IFTA Supports US-Chinese Film Agreement

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Tue, 02/28/2012 - 19:00 -- Nick Dager

The Independent Film & Television Alliance has praised the U.S.-Chinese Film Agreement which is designed to offer unprecedented opportunities for the U.S. Independent film industry in China.
 ”For Independents this agreement is momentous ” says IFTA president and CEO Jean Prewitt. “Our sector has been unable to benefit fully from the existing revenue-sharing importation quotas and has had limited avenues through which to distribute.  For the first time through this Agreement there is a promise of creating a commercial foundation that will allow independent producers to participate more fully in the Chinese marketplace.”
Prewitt says “In addition to improving the existing revenue-sharing regime under the terms of the Agreement China has committed to allowing new local companies to engage in local distribution to introducing transparency into censorship and importation decisions and to offering terms and conditions equivalent to comparable markets such as France and Germany.  Most importantly these changes will accelerate the development of a competitive marketplace in which both the U.S. and the Chinese independent film industries can flourish.”
 Prewitt went on to thank Presidents Obama and Hu Vice Presidents Biden and Xi their negotiators and U.S Trade Representative Ambassador Ron Kirk and his team for their tireless efforts to achieve this Agreement.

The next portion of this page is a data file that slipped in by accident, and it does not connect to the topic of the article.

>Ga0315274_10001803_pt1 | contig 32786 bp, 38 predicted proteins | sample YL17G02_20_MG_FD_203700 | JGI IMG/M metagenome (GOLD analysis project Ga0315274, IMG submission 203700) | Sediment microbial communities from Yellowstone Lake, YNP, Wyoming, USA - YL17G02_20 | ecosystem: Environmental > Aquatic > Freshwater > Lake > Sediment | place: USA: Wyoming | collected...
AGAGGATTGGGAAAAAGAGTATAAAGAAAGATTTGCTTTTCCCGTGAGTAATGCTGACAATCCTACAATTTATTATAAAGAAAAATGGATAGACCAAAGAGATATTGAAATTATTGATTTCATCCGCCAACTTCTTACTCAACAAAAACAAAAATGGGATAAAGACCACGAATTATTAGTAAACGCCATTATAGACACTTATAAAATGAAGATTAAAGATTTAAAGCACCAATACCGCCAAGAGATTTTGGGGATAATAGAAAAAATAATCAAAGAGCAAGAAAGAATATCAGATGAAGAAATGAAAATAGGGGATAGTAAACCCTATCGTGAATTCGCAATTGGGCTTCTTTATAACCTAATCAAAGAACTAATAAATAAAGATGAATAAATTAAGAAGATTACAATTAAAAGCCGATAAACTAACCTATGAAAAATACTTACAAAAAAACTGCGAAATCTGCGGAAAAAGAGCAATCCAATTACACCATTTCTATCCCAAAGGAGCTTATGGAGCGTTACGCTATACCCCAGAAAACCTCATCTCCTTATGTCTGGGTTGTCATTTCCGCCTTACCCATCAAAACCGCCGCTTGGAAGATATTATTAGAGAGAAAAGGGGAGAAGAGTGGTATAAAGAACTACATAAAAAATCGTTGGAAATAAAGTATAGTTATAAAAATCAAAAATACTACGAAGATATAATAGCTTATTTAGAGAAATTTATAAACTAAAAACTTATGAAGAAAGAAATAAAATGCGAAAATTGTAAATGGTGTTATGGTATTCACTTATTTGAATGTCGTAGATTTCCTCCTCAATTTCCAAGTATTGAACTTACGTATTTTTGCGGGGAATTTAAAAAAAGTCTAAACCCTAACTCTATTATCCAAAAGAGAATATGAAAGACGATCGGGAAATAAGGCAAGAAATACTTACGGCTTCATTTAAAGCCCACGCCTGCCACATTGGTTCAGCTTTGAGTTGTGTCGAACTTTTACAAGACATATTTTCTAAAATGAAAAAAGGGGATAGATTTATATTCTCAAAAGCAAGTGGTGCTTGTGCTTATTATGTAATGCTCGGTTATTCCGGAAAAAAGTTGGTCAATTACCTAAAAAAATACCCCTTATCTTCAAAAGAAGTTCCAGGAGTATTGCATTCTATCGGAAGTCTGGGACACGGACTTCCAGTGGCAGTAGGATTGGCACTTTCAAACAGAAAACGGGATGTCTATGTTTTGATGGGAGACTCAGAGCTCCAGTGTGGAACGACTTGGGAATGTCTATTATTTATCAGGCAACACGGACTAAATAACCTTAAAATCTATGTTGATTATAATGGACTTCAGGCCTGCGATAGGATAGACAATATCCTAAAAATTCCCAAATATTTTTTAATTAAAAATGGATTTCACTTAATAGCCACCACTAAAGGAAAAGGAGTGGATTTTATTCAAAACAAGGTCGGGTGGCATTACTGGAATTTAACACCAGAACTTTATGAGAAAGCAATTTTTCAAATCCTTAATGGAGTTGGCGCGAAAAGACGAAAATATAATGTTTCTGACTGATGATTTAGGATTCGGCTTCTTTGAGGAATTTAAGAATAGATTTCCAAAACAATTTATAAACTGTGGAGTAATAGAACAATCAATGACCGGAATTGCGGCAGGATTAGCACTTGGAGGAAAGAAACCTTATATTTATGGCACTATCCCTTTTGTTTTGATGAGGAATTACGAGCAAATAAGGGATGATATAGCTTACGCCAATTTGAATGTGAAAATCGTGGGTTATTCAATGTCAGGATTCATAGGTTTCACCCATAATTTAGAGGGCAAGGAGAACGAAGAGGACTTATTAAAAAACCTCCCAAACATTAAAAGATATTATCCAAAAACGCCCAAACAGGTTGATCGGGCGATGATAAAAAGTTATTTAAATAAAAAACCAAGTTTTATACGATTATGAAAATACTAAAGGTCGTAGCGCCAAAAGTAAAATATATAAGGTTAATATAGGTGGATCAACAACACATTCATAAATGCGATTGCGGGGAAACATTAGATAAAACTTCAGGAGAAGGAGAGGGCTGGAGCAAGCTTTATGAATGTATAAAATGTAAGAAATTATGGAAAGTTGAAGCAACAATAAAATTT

China has agreed that licensing arrangements should be negotiated on commercial terms comparable with other markets proportional in size. Additionally the pact encompasses key provisions that are considered standard practice elsewhere including audit rights approval of sub-licenses consultation on marketing campaigns and the ability to designate a choice of law when disputes arise.
Moreover censorship rejection cannot be enforced as a material breach of the Agreement. Instead the licensor and China’s State-Owned Enterprises will now work together to find a solution when these situations arise.
  China has also agreed to affirm that no law or regulations can prevent other Chinese enterprises from actively engaging in the distribution of imported films.  In fact the Chinese government will now promote the entrance of other distributors into the marketplace.